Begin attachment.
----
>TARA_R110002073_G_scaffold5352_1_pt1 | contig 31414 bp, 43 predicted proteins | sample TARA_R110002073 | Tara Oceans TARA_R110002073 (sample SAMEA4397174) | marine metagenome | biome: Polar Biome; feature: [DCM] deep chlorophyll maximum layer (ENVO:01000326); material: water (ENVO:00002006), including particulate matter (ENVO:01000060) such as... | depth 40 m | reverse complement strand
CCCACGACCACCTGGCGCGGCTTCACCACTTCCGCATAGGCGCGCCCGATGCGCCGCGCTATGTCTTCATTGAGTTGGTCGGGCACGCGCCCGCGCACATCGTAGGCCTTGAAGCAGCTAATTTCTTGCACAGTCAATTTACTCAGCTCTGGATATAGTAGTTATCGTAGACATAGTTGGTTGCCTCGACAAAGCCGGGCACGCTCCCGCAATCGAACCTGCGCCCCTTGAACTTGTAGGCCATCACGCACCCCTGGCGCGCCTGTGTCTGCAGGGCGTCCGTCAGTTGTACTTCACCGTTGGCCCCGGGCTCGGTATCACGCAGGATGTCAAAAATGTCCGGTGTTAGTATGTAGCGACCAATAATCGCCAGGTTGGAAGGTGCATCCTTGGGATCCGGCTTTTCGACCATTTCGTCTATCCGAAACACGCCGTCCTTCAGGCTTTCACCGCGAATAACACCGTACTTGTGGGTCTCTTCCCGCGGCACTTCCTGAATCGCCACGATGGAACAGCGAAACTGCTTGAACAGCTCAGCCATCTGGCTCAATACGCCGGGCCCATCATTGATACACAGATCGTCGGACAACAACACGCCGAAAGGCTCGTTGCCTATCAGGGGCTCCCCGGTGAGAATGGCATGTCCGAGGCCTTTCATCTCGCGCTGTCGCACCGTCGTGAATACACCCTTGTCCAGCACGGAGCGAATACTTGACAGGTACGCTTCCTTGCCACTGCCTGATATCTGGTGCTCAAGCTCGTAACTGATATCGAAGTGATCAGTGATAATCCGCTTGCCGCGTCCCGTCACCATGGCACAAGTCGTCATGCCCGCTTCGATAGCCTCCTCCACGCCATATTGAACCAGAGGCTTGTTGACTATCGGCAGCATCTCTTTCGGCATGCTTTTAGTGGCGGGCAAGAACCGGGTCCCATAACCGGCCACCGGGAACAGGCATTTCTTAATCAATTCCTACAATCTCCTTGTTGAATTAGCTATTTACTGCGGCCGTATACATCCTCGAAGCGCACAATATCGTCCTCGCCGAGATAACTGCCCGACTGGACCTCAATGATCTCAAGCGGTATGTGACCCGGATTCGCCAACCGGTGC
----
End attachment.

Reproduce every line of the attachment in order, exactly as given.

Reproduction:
>TARA_R110002073_G_scaffold5352_1_pt1 | contig 31414 bp, 43 predicted proteins | sample TARA_R110002073 | Tara Oceans TARA_R110002073 (sample SAMEA4397174) | marine metagenome | biome: Polar Biome; feature: [DCM] deep chlorophyll maximum layer (ENVO:01000326); material: water (ENVO:00002006), including particulate matter (ENVO:01000060) such as... | depth 40 m | reverse complement strand
CCCACGACCACCTGGCGCGGCTTCACCACTTCCGCATAGGCGCGCCCGATGCGCCGCGCTATGTCTTCATTGAGTTGGTCGGGCACGCGCCCGCGCACATCGTAGGCCTTGAAGCAGCTAATTTCTTGCACAGTCAATTTACTCAGCTCTGGATATAGTAGTTATCGTAGACATAGTTGGTTGCCTCGACAAAGCCGGGCACGCTCCCGCAATCGAACCTGCGCCCCTTGAACTTGTAGGCCATCACGCACCCCTGGCGCGCCTGTGTCTGCAGGGCGTCCGTCAGTTGTACTTCACCGTTGGCCCCGGGCTCGGTATCACGCAGGATGTCAAAAATGTCCGGTGTTAGTATGTAGCGACCAATAATCGCCAGGTTGGAAGGTGCATCCTTGGGATCCGGCTTTTCGACCATTTCGTCTATCCGAAACACGCCGTCCTTCAGGCTTTCACCGCGAATAACACCGTACTTGTGGGTCTCTTCCCGCGGCACTTCCTGAATCGCCACGATGGAACAGCGAAACTGCTTGAACAGCTCAGCCATCTGGCTCAATACGCCGGGCCCATCATTGATACACAGATCGTCGGACAACAACACGCCGAAAGGCTCGTTGCCTATCAGGGGCTCCCCGGTGAGAATGGCATGTCCGAGGCCTTTCATCTCGCGCTGTCGCACCGTCGTGAATACACCCTTGTCCAGCACGGAGCGAATACTTGACAGGTACGCTTCCTTGCCACTGCCTGATATCTGGTGCTCAAGCTCGTAACTGATATCGAAGTGATCAGTGATAATCCGCTTGCCGCGTCCCGTCACCATGGCACAAGTCGTCATGCCCGCTTCGATAGCCTCCTCCACGCCATATTGAACCAGAGGCTTGTTGACTATCGGCAGCATCTCTTTCGGCATGCTTTTAGTGGCGGGCAAGAACCGGGTCCCATAACCGGCCACCGGGAACAGGCATTTCTTAATCAATTCCTACAATCTCCTTGTTGAATTAGCTATTTACTGCGGCCGTATACATCCTCGAAGCGCACAATATCGTCCTCGCCGAGATAACTGCCCGACTGGACCTCAATGATCTCAAGCGGTATGTGACCCGGATTCGCCAACCGGTGC